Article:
While AAPI month is more of an American event, I wanted to highlight some Asian diaspora from Singapore. I’m from Singapore although I’ve lived in the US for over ten years now. But like many other Chinese Singaporeans, my great-grandparents came from China. And I still have distant relatives who live in China, although I’ve never met them and likely never will.
In case you’re not familiar, about 75% of Singapore’s population is ethnically Chinese. About 15% are Malays, 7.5% Indians, and 1.5% Others (these are the official term used).
Are Singaporeans diaspora? Yes, although Singapore is part of Asia, our ancestors migrated from China to Singapore, and there they stayed and started families.
What am I? I’m Singaporean, I’m Chinese, I’m Southeast Asian. But living in the US has made me realize that the term “Chinese” is more closely related to China than what it means in Singapore. So at times when I have to fill in a form and tick off my ethnicity, my pen hovers over “Chinese”. Am I Chinese here? Because there’s also other boxes like Taiwanese, Indonesian, Malaysian etc. Maybe I should just be Singaporean. My kids, after all, have declared themselves “Ameriporean”.
Well, after reading this I’m definitely recommending that you NOT watch Inventing Anna on Netflix.
The Hawthorne Legacy – Jennifer Lynn Barnes
The second book in the Inheritance Games series.
Last Night at the Telegraph Club – Malinda Lo
I loved this one about a teenager living in Chinatown in 1954. Its focus is on the coming of age of a Chinese-American lesbian.
Klara and the Sun – Kazuo Ishiguro
A very disappointing read.
Chef Yasmina and the Potato Panic – Wauter Manner
A fun comic about a young chef and a strange snack problem.
Falling Short – Ernesto Cisneros
A middle-grade novel about fitting in and basketball.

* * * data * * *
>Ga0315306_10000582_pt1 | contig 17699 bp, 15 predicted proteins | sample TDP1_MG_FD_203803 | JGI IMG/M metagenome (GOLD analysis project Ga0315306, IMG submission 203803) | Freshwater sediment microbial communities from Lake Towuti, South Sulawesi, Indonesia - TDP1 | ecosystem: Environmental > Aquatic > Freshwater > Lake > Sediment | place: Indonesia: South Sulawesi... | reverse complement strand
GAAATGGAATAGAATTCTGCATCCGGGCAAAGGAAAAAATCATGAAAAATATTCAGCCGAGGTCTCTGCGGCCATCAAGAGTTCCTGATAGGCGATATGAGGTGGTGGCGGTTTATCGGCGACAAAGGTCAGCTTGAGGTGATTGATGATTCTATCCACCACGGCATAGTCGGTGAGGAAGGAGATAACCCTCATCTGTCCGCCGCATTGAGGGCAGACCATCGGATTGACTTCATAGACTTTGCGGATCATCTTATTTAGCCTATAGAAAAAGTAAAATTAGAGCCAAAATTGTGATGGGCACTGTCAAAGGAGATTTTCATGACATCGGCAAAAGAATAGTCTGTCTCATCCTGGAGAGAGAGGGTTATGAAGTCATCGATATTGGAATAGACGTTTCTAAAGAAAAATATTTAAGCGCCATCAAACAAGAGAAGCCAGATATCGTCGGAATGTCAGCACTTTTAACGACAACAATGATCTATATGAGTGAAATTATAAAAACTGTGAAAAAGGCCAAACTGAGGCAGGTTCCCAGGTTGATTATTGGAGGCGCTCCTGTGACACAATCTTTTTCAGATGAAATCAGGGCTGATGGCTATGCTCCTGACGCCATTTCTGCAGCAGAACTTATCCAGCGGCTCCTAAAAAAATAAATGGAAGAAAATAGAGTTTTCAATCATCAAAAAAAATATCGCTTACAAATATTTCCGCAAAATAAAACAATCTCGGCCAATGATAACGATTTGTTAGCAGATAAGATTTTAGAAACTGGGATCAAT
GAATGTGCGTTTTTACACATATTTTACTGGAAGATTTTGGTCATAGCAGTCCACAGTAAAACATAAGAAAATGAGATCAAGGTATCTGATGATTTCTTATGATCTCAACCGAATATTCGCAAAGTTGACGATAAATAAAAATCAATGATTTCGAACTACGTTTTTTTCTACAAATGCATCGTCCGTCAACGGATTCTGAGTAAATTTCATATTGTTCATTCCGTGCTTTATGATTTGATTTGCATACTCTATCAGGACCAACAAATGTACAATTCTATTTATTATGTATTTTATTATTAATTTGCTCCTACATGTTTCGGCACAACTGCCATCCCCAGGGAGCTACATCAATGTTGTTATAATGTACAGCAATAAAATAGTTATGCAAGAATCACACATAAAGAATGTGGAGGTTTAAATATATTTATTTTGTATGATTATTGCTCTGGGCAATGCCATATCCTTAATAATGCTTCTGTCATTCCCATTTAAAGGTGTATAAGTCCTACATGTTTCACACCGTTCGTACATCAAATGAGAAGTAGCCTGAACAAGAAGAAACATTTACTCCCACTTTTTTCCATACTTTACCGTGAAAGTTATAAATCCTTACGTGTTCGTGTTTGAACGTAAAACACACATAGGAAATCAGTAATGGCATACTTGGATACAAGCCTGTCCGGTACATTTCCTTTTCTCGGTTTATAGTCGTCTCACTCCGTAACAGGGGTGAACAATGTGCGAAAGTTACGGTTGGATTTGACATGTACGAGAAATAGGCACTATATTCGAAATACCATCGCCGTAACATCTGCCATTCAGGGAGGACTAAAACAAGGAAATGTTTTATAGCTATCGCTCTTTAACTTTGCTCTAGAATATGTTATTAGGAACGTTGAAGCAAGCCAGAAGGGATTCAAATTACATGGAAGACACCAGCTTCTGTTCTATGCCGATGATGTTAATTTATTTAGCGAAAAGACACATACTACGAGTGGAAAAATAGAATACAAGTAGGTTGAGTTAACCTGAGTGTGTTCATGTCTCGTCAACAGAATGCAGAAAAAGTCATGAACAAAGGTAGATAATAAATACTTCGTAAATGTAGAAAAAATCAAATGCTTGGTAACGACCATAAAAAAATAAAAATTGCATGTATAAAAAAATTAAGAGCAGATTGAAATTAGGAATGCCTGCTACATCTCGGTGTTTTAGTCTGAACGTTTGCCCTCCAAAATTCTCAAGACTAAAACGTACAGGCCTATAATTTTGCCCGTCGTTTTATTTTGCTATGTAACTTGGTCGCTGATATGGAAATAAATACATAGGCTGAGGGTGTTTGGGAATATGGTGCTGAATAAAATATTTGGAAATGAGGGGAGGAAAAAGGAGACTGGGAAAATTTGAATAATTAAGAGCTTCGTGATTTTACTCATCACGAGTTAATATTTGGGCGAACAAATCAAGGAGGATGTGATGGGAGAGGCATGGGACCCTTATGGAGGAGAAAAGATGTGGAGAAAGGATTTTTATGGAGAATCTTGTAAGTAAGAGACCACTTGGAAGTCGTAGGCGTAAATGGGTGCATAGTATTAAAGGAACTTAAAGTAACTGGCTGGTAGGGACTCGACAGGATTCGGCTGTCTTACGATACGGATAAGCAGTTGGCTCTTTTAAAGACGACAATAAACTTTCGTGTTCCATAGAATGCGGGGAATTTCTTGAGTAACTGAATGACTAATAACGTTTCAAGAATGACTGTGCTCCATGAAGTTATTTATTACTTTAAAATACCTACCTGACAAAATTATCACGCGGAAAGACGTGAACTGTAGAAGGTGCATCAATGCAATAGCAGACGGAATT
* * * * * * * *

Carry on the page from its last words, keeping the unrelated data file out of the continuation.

The Love Con – Seressia Glass
A cosplay reality TV show!
The Maid – Nita Prose
I listened to this one. But I didn’t really like the main character.
The Cartographers – Peng Shepherd
I was quite fascinated by this one. It has to do with maps and places hidden in maps. But the characters… I felt little for them.
Intimacies – Katie Kitamura
An audiobook that worked well for me. Fiction audiobooks are never really my thing as I can get distracted easily. But this story set in The Hague with an interpreter as the main character held onto me.
Hide and Geek – T.P. Jagger
A cute middle-grade novel about a group of geeks helping to save their town by solving puzzles.
I guess 5-hour airplane rides are good for reading books. I finished Sea of Tranquility by Emily St John Mandel and was rather impressed by it, although her previous book The Glass Hotel didn’t quite do it for me.
But this time travel pandemic novel really just held on to me and wouldn’t let go. Maybe it was me sitting in an airplane wearing a mask and on the other side of the aisle, the man and his teenaged son were maskless, like maybe about half of the other passengers.
We had traveled to Hawaii when masks were required on airplanes. And flew out of Big Island with most people not wearing masks. We’re still in the midst of this thing, are we not?
This passage in the book especially made me sit up and reread it:
“Pandemics don’t approach like wars, with the distant thud of artillery growing louder every day and flashes of bombs on the horizon. They arrive in retrospect, essentially. It’s disorientating. The pandemic is far away and then it’s all around you, with seemingly no intermediate step.”
I don’t want to give you a synopsis of the story. I went into it not really knowing much about it. And I think that’s the best way of reading this book. Pull on your mask and plunge in.